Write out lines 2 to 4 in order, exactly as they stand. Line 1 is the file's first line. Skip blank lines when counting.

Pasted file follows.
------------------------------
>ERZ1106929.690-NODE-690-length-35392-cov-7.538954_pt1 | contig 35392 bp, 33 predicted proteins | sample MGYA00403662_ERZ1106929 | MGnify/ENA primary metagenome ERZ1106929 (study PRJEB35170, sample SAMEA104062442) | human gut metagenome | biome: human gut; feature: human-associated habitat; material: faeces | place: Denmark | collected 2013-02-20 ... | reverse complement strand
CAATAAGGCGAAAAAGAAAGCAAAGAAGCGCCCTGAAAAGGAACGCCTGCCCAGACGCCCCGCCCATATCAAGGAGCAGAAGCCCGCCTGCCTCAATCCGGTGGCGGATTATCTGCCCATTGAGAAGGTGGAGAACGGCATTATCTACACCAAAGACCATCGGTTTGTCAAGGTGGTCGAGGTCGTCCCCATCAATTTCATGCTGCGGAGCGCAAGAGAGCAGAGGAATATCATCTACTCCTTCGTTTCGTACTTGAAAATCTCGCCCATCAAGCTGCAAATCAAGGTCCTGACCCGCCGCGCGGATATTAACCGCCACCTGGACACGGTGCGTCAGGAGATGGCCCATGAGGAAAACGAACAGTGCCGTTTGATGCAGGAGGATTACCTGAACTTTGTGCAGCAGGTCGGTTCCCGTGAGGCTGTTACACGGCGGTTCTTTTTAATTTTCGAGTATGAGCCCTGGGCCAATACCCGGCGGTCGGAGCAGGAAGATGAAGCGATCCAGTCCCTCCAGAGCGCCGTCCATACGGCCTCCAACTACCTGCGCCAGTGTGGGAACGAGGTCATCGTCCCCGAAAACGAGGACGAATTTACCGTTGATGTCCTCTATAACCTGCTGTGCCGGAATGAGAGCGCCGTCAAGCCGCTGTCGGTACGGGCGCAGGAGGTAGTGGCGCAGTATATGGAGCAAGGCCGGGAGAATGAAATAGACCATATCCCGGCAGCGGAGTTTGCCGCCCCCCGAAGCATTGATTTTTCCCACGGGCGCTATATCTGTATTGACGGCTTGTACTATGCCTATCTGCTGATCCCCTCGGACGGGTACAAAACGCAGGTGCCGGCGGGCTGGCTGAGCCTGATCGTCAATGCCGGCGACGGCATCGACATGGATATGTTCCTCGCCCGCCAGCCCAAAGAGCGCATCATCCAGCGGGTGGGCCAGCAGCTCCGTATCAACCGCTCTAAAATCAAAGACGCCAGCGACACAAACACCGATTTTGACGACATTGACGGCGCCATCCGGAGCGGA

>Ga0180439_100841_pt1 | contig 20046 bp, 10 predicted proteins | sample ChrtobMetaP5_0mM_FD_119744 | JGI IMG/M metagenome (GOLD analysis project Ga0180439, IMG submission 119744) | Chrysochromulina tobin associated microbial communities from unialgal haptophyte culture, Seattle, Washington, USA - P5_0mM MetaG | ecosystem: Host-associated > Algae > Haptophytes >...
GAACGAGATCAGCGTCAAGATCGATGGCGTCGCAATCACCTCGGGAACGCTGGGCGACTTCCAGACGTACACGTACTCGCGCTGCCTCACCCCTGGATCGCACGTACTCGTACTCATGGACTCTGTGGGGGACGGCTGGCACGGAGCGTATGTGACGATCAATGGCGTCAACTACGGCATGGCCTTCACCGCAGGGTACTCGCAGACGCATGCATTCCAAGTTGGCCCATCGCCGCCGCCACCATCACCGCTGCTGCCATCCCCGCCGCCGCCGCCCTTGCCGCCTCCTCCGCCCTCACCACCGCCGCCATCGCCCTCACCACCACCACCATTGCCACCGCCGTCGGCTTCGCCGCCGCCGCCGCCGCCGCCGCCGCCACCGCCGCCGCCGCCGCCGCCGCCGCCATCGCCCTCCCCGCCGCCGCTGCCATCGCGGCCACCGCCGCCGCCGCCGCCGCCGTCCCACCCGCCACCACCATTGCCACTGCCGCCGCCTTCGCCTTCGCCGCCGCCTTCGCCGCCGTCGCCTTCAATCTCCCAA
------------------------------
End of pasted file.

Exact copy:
CAATAAGGCGAAAAAGAAAGCAAAGAAGCGCCCTGAAAAGGAACGCCTGCCCAGACGCCCCGCCCATATCAAGGAGCAGAAGCCCGCCTGCCTCAATCCGGTGGCGGATTATCTGCCCATTGAGAAGGTGGAGAACGGCATTATCTACACCAAAGACCATCGGTTTGTCAAGGTGGTCGAGGTCGTCCCCATCAATTTCATGCTGCGGAGCGCAAGAGAGCAGAGGAATATCATCTACTCCTTCGTTTCGTACTTGAAAATCTCGCCCATCAAGCTGCAAATCAAGGTCCTGACCCGCCGCGCGGATATTAACCGCCACCTGGACACGGTGCGTCAGGAGATGGCCCATGAGGAAAACGAACAGTGCCGTTTGATGCAGGAGGATTACCTGAACTTTGTGCAGCAGGTCGGTTCCCGTGAGGCTGTTACACGGCGGTTCTTTTTAATTTTCGAGTATGAGCCCTGGGCCAATACCCGGCGGTCGGAGCAGGAAGATGAAGCGATCCAGTCCCTCCAGAGCGCCGTCCATACGGCCTCCAACTACCTGCGCCAGTGTGGGAACGAGGTCATCGTCCCCGAAAACGAGGACGAATTTACCGTTGATGTCCTCTATAACCTGCTGTGCCGGAATGAGAGCGCCGTCAAGCCGCTGTCGGTACGGGCGCAGGAGGTAGTGGCGCAGTATATGGAGCAAGGCCGGGAGAATGAAATAGACCATATCCCGGCAGCGGAGTTTGCCGCCCCCCGAAGCATTGATTTTTCCCACGGGCGCTATATCTGTATTGACGGCTTGTACTATGCCTATCTGCTGATCCCCTCGGACGGGTACAAAACGCAGGTGCCGGCGGGCTGGCTGAGCCTGATCGTCAATGCCGGCGACGGCATCGACATGGATATGTTCCTCGCCCGCCAGCCCAAAGAGCGCATCATCCAGCGGGTGGGCCAGCAGCTCCGTATCAACCGCTCTAAAATCAAAGACGCCAGCGACACAAACACCGATTTTGACGACATTGACGGCGCCATCCGGAGCGGA

>Ga0180439_100841_pt1 | contig 20046 bp, 10 predicted proteins | sample ChrtobMetaP5_0mM_FD_119744 | JGI IMG/M metagenome (GOLD analysis project Ga0180439, IMG submission 119744) | Chrysochromulina tobin associated microbial communities from unialgal haptophyte culture, Seattle, Washington, USA - P5_0mM MetaG | ecosystem: Host-associated > Algae > Haptophytes >...
GAACGAGATCAGCGTCAAGATCGATGGCGTCGCAATCACCTCGGGAACGCTGGGCGACTTCCAGACGTACACGTACTCGCGCTGCCTCACCCCTGGATCGCACGTACTCGTACTCATGGACTCTGTGGGGGACGGCTGGCACGGAGCGTATGTGACGATCAATGGCGTCAACTACGGCATGGCCTTCACCGCAGGGTACTCGCAGACGCATGCATTCCAAGTTGGCCCATCGCCGCCGCCACCATCACCGCTGCTGCCATCCCCGCCGCCGCCGCCCTTGCCGCCTCCTCCGCCCTCACCACCGCCGCCATCGCCCTCACCACCACCACCATTGCCACCGCCGTCGGCTTCGCCGCCGCCGCCGCCGCCGCCGCCGCCACCGCCGCCGCCGCCGCCGCCGCCGCCATCGCCCTCCCCGCCGCCGCTGCCATCGCGGCCACCGCCGCCGCCGCCGCCGCCGTCCCACCCGCCACCACCATTGCCACTGCCGCCGCCTTCGCCTTCGCCGCCGCCTTCGCCGCCGTCGCCTTCAATCTCCCAA